The Democratic Party’s New Apologists for Anti-Semitism

March 25 2019

During the recent controversy surrounding Congresswoman Ilhan Omar, several Democratic politicians defended her by claiming she is not anti-Semitic but simply ignorant. Thus Speaker of the House Nancy Pelosi: “I don’t think our colleague is anti-Semitic. I think she has a different experience in the use of words.” Christine Rosen comments:

In other words, [Pelosi and others are claiming that], like a misguided toddler who didn’t know any better, Omar should be excused for trafficking in age-old, hateful anti-Semitic stereotypes. It’s an especially ironic narrative for staunch feminists like Pelosi, given how patronizing and sexist the same remarks would have sounded coming from a man (or from any Republican). Omar’s supporters are arguing that Omar is too inept to understand what she is saying—and yet they still granted her a position on the powerful Foreign Affairs Committee? . . .

Omar traffics in well-known anti-Semitic tropes, and she knows they are anti-Semitic. We know she does because she has already had several “listening and learning” sessions with Jewish leaders from her congressional district and national organizations about precisely those stereotypes. Many of those leaders expressed surprise that Democrats were treating Omar’s most recent expression of anti-Semitism as if it had been a minor gaffe by a political ingénue rather than as part of a pattern of prejudice from a grown woman who knows exactly what she is signaling when she says these things. Everyone else seems to know what she’s saying— after all, the former KKK grand wizard David Duke tweeted his praise for Omar, calling her “the most important member of the U.S. Congress.”

In addition to treating Omar like a child, the Democratic narrative insists we recognize that she is also a victim—in fact, more of one than the people she is attacking because she is Muslim and is supposedly challenging the foreign-policy status quo with regard to Israel. It is true that Omar has been the target of anti-Muslim bigotry, most recently from the scurrilous lips of the Fox News host Jeanine Pirro. But she is the creator of the controversies that surround her, not the target. . . .

Omar has [thus] emerged from repeated controversies unrepentant and more powerful than before (and retaining her seat on the House Foreign Affairs committee).

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More about: Anti-Semitism, Democrats, Feminism, Nancy Pelosi, Politics & Current Affairs

At the UN, Nikki Haley Told the Truth about Israel—and the World Didn’t Burn Down

April 22 2019

Although Nikki Haley had never been to Israel when she took the position of American ambassador to the UN, and had no prior foreign-policy experience, she distinguished herself as one of the most capable and vigorous defenders of the Jewish state ever to hold the position. Jon Lerner, who served as Haley’s deputy during her ambassadorship, sees the key to her success—regarding both Israel and many other matters—in her refusal to abide by the polite fictions that the institution holds sacred:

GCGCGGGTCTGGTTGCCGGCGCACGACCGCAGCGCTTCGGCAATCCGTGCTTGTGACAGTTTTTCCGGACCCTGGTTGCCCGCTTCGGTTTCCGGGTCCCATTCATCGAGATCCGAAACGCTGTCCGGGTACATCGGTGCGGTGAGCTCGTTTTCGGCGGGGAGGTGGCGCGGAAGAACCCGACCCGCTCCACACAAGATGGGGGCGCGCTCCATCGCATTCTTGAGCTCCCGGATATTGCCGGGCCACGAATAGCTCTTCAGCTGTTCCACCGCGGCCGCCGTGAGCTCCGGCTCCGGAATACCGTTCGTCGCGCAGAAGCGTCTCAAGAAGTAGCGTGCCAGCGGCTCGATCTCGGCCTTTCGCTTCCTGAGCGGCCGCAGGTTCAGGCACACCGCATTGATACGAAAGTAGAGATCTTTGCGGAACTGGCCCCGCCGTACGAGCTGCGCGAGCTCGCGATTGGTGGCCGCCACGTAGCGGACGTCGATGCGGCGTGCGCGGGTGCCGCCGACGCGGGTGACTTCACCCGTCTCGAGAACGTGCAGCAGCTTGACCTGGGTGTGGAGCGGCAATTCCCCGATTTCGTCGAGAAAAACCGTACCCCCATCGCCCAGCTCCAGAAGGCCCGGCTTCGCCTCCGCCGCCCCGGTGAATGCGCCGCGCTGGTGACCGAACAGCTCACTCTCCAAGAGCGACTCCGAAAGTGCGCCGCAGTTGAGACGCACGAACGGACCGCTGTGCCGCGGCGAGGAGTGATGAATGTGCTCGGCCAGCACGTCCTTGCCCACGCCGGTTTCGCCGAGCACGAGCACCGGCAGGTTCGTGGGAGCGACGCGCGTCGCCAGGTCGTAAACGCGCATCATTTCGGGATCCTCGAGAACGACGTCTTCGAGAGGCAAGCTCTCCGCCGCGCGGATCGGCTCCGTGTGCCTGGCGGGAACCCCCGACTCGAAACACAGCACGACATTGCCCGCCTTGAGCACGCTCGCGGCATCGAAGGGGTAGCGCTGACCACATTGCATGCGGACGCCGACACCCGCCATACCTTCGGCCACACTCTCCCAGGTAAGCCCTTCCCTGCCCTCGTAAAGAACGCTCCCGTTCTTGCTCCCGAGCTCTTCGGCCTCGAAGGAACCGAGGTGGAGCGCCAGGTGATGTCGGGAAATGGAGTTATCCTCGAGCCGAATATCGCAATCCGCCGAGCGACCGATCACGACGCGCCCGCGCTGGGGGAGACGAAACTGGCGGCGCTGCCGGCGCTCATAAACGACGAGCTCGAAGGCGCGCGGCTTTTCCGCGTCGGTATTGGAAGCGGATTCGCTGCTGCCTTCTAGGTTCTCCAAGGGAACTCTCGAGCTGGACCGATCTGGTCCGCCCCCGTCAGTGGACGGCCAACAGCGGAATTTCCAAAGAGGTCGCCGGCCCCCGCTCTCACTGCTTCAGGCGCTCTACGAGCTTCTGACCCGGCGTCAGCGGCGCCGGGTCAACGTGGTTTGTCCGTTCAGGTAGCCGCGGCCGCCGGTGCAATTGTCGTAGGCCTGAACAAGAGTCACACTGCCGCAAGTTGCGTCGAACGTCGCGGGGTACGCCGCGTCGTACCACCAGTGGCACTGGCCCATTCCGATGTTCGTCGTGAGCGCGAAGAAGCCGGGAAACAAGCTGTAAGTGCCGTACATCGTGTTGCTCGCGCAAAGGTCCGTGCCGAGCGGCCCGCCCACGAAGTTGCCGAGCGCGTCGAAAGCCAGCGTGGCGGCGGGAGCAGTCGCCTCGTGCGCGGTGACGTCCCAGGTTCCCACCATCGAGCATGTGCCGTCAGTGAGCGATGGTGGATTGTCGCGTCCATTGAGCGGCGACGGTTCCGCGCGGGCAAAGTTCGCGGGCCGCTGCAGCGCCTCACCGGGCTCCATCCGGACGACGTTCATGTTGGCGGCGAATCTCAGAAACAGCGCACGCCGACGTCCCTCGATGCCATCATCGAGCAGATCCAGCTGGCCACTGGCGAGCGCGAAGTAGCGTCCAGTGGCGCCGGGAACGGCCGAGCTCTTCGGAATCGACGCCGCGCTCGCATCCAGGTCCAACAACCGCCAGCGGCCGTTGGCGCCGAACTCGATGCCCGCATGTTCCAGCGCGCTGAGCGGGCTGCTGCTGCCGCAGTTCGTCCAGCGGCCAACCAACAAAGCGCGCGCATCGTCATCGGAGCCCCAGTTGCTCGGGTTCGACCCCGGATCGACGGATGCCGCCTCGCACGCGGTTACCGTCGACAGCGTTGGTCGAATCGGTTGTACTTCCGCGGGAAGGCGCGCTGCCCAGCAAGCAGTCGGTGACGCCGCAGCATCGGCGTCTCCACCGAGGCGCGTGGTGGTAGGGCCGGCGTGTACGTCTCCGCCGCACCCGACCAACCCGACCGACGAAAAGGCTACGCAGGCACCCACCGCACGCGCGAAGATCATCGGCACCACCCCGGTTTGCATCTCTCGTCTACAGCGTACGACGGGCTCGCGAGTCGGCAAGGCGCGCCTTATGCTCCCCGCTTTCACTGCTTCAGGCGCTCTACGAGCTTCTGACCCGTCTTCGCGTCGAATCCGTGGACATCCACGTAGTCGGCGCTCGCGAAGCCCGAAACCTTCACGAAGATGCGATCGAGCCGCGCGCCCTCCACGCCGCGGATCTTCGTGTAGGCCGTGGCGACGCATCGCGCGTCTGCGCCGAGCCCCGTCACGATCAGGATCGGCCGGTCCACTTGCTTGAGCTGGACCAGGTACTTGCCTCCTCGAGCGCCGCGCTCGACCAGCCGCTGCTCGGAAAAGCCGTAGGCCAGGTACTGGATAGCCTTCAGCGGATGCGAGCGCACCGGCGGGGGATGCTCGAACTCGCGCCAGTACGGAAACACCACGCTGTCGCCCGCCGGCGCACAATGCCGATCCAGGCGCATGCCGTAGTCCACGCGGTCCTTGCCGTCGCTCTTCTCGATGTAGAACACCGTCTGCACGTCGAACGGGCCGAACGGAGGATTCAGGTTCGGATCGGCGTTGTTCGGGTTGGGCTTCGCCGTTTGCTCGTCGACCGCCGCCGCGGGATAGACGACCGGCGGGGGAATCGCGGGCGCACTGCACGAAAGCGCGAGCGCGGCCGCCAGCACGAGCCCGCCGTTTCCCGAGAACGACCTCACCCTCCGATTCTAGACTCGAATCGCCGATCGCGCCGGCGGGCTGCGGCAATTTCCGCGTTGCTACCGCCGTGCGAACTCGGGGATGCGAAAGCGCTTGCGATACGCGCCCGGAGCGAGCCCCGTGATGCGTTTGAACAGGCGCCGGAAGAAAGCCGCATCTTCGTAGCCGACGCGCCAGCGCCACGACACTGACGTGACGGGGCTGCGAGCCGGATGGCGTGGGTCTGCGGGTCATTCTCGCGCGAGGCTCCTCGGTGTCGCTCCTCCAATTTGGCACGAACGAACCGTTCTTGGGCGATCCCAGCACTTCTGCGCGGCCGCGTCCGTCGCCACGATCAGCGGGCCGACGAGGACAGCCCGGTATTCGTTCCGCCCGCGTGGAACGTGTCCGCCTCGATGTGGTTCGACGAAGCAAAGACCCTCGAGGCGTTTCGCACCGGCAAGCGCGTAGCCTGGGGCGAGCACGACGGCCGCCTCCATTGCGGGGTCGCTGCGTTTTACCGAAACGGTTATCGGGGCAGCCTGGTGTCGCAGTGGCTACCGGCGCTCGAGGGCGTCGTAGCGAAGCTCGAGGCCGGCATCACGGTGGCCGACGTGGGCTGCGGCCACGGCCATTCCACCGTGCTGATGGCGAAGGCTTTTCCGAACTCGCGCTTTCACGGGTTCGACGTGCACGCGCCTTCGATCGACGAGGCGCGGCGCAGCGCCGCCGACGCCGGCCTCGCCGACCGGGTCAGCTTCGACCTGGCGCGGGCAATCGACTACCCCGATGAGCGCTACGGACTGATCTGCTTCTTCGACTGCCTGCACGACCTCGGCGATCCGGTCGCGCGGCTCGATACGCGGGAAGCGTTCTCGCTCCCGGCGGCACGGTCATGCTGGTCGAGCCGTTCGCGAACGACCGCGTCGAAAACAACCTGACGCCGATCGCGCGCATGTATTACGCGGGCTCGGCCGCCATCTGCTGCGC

Myths are sometimes assets in international relations. The fiction that Taiwan is not an independent country, for example, allows [the U.S.] to sustain [its] relationship with China. In other cases, however, myths can create serious problems. On Israel–Palestinian issues, the Trump administration was determined to test some mythical propositions that many had come to take for granted, and, in some cases, to refute them. Haley’s prominence at the UN arose in large part from a conscious choice to reject myths that had pervaded diplomacy on Israel–Palestinian issues for decades. . . .

[For instance], U.S. presidents were intimidated by the argument that recognizing Jerusalem as Israel’s capital would trigger violent explosions throughout the Muslim world. President Trump and key colleagues doubted this, and they turned out to be right. Violent reaction in the Palestinian territories was limited, and there was virtually none elsewhere in Arab and Islamic countries. . . .

It turns out that the United States can support Israel strongly and still work closely with Arab states to promote common interests like opposing Iranian threats. The Arab street is not narrowly Israel-minded and is not as volatile as long believed. The sky won’t fall if the U.S. stops funding UN sacred cows like the UN Relief and Works Agency for Palestine (UNRWA). Even if future U.S. administrations revert to the policies of the past, these old assumptions will remain disproved. That is a valuable accomplishment that will last long after Nikki Haley’s UN tenure.

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More about: Donald Trump, Nikki Haley, United Nations, US-Israel relations